As Coast Guard crews were scouring the Louisiana coast looking for damage from Tropical Storm Karen this week, they made a startling discovery: A tar mat weighing 4,100 pounds, presumably remnants from the devastating BP Deepwater Horizon oil spill of 2010.
Petty Officer First Class Michael Anderson tells the Times-Picayune that the tar mat is a mixture of “80 percent to 90 percent sand, shell and water and 10 percent to 20 percent oil.” Crews are now working on cleaning up the mess, and will search nearby waters for any additional pollution.
Mats and balls of tar have continued to wash up on gulf shores, despite the more than three years that have passed since a rig explosion left oil spewing into the gulf’s waters and spawned the worst environmental disaster in U.S. history. And, in comparison, this one isn’t that big. In June, officials discovered a massive 40,000 pound mat — a collection that BP reported was in addition to the over 2.7 million pounds of tar collected at that point in 2013.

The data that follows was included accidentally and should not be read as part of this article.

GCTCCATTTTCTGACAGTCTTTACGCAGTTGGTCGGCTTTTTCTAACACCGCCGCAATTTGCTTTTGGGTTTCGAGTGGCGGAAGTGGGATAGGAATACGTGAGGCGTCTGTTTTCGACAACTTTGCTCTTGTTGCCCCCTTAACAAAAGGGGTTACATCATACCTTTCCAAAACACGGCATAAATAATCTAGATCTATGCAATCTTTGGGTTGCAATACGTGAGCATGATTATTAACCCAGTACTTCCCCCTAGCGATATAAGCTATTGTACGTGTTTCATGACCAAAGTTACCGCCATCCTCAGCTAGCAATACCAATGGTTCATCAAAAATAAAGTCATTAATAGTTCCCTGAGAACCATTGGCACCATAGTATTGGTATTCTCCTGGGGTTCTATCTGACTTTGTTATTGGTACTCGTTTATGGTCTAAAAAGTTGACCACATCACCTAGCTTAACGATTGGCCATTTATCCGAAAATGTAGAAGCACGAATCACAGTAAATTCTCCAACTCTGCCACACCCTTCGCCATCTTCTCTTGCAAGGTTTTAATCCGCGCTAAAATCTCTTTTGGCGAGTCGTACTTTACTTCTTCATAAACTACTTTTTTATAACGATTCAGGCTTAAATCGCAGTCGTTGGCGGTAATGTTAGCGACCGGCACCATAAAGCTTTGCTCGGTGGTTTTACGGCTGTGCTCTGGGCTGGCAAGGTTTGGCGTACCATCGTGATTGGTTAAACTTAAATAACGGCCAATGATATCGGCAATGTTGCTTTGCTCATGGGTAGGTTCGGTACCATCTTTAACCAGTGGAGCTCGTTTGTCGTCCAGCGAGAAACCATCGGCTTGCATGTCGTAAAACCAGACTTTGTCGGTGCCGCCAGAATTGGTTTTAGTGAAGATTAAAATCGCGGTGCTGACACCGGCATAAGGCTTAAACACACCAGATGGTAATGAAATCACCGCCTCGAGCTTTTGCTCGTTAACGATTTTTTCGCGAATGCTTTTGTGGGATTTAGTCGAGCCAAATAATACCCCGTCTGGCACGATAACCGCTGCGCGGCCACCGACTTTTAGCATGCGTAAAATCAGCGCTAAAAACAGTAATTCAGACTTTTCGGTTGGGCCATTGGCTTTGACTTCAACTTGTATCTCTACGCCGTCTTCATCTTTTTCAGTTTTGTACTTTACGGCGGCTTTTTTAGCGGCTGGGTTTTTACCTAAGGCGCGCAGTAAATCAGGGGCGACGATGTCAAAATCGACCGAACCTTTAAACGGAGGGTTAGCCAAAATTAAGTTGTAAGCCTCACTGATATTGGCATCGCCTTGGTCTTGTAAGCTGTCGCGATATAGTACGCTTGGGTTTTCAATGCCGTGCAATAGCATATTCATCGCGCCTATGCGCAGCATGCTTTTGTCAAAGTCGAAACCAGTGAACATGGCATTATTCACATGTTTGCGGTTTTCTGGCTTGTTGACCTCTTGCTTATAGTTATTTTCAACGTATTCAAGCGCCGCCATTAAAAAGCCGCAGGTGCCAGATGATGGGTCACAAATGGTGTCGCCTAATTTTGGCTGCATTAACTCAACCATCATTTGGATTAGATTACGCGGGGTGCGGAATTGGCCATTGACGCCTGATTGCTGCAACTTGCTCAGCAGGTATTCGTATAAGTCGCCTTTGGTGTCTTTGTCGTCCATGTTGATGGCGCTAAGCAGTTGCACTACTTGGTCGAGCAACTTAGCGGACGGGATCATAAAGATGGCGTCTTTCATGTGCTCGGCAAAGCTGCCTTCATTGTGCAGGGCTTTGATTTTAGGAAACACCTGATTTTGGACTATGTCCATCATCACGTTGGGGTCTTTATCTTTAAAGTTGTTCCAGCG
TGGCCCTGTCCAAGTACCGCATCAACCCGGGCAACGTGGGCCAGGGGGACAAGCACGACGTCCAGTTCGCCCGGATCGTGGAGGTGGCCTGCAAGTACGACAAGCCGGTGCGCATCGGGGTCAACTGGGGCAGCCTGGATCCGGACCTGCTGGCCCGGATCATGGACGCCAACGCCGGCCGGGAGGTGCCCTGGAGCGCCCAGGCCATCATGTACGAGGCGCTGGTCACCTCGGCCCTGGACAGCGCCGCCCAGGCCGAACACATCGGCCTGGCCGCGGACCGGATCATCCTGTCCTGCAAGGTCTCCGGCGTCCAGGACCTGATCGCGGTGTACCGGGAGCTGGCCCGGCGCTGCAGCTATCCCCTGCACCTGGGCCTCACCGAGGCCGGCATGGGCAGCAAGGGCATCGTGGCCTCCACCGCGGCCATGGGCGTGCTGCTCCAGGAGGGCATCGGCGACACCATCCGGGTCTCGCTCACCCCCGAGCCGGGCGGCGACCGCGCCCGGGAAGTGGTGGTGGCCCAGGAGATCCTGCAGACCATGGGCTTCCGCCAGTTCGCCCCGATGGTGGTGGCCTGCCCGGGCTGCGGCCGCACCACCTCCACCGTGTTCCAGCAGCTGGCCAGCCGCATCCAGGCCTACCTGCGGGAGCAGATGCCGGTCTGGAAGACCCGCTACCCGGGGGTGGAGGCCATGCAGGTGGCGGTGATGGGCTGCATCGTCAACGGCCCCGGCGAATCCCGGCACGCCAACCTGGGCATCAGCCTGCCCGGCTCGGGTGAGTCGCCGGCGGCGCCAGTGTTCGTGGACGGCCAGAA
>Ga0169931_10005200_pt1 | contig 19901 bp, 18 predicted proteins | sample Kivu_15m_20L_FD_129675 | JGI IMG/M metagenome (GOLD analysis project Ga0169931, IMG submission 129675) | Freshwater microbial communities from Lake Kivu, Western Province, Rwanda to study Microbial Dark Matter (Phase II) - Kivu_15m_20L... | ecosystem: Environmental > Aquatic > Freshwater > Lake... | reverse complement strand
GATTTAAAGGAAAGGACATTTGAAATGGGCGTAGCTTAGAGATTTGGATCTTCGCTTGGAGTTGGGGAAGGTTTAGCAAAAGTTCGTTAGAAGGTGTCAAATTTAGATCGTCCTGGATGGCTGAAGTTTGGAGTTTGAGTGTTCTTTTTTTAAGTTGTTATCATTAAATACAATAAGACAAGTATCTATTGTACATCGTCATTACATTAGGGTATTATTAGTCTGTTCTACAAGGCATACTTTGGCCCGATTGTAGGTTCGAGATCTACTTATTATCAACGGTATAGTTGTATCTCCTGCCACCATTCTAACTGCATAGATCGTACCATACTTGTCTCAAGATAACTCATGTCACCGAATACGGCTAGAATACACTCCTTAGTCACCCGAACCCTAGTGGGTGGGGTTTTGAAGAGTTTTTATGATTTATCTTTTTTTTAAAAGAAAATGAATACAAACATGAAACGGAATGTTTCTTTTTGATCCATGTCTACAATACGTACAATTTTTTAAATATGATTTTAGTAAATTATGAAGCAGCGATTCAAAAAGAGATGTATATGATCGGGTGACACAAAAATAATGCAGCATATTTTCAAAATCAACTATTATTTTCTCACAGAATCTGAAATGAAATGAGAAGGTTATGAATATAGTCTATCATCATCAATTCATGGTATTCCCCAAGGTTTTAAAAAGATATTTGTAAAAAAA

But despite the lasting impact that BP’s oil spill has had on the region, the company discontinued its regular searches for remaining oil earlier this year.
The scope of damage from this tar isn’t entirely clear. What is known is that tar from the Deepwater spill contains the bacteria Vibrio vulnificus — which causes a deadly type of seafood contamination — at a rate 100 times higher than surrounding waters. On top of that, a combination of these tar balls and the dispersants that were used to clean up the spill can hold carcinogenic pollutants that are soaked up by human skin.